Grow Your Own Food

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Tremendous progress achieved by the trucking, frozen food, and food processing industry is getting fruits and vegetables to the market as close to fresh picked as possible. Foods from the U.S., namely California, Florida, Arizona are available throughout the entire nation during winter months when this production over the rest of the country is at a standstill.

Even with the crusade by industry and local groups to achieve the quality of garden and the progress made in this direction, I have yet to taste the equal of home grown food. Eating a strawberry within an hour of it being alive on the plant is only attainable one way, picking it off the plant yourself. The only way to achieve this quality is to grow your own food. The health and taste of food grown in healthy organic soil is a condition that even organic growers, never mind the commercial industry cannot ever hope to attain.

A home food grower with even the tiniest bit of growing space can, if selectively planted yield a surprising amount of food. In fact a gardening space of 15x20 will take care of much of the vegetable needs of a family of four. The phrase "selectively" planted means avoiding sprawling plants like vine squashes and melons. It is also unlikely that corn could be accommodated.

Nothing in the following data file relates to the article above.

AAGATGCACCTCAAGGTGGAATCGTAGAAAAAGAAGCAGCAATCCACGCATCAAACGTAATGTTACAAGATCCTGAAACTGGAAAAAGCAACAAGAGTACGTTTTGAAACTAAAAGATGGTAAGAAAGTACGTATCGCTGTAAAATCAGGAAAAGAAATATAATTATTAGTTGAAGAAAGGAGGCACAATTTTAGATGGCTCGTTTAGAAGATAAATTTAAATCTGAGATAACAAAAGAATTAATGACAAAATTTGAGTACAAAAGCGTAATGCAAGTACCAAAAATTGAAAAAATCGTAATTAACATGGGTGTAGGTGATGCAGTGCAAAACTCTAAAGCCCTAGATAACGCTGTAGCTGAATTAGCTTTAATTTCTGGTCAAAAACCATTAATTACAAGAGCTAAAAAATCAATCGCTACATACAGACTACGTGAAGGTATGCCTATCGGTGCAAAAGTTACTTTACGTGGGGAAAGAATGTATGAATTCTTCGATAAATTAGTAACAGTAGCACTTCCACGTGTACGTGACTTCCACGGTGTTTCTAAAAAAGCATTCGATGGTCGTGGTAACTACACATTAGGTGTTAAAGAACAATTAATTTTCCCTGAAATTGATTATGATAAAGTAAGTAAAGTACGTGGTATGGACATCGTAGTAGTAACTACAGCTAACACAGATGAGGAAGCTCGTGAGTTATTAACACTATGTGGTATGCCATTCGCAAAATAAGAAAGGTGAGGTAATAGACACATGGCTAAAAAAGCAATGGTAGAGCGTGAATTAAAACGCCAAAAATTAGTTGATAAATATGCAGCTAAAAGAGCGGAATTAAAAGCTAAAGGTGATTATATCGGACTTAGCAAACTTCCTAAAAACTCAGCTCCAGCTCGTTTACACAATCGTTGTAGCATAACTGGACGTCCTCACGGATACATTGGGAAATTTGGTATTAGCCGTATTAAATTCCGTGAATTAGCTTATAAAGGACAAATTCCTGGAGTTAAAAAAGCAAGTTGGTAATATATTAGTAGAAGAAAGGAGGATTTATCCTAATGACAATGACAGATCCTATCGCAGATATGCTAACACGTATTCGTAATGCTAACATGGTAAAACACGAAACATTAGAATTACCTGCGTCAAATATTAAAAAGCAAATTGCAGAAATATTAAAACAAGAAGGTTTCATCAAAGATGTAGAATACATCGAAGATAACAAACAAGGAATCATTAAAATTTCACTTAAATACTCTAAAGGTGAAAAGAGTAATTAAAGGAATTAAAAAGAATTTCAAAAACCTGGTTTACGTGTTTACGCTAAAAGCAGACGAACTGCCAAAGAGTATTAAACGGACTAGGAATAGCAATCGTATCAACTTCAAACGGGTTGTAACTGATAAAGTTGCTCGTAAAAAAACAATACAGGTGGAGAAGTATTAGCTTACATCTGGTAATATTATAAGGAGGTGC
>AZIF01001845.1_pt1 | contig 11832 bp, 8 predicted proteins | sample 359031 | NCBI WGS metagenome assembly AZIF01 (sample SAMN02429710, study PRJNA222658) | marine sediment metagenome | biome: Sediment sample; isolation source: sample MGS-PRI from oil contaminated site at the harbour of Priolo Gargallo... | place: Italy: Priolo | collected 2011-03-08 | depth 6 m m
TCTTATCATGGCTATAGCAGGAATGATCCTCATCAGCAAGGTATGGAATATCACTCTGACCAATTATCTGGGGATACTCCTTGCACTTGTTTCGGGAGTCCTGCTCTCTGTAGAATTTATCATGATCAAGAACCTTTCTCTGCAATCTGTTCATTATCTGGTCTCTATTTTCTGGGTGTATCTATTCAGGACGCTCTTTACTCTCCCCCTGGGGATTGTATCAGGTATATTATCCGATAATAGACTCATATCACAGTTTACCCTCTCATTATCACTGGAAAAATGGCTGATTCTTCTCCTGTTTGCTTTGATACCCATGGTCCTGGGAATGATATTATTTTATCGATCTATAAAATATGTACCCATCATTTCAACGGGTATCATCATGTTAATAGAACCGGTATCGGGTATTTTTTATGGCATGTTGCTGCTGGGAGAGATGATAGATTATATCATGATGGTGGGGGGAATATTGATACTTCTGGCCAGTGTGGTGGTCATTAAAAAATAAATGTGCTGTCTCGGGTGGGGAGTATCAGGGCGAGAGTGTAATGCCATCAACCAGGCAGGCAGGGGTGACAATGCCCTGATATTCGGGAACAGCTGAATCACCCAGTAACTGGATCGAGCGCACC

Small space consumers like carrots, beets, lettuce, bush beans, onions, turnips, radish, kohlrabi, spinach, and bush summer sq"ash all recommend them to a limited garden space. Square foot and other �intensive" gardening methods help obtain maximum yields. Vertical gardening is another method that can be employed to conserve space.

To gain full use of limited space plant "early" or quickly maturing vegetables like radishes, lettuce, turnips, beets, and the quick yielding bush bean will, after harvesting, permit second plantings of additional veggies for a late fall harvest.

Leafy green veggies like chards, lettuces, and spinach can be good to grow. Because leafy greens don�t keep well they are expensive at the store. They grow best in cooler weather, and they can be harvested over and over. When you want a salad, you walk out to your garden and cut enough just for that salad, the leaves grow back, and the next time you want a salad, you waklk out and do it again

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Author: Jodi Avery
To see a list of vegetables and help for growing them in your home garden see Vegetables for the home Garden More information about Growing Food

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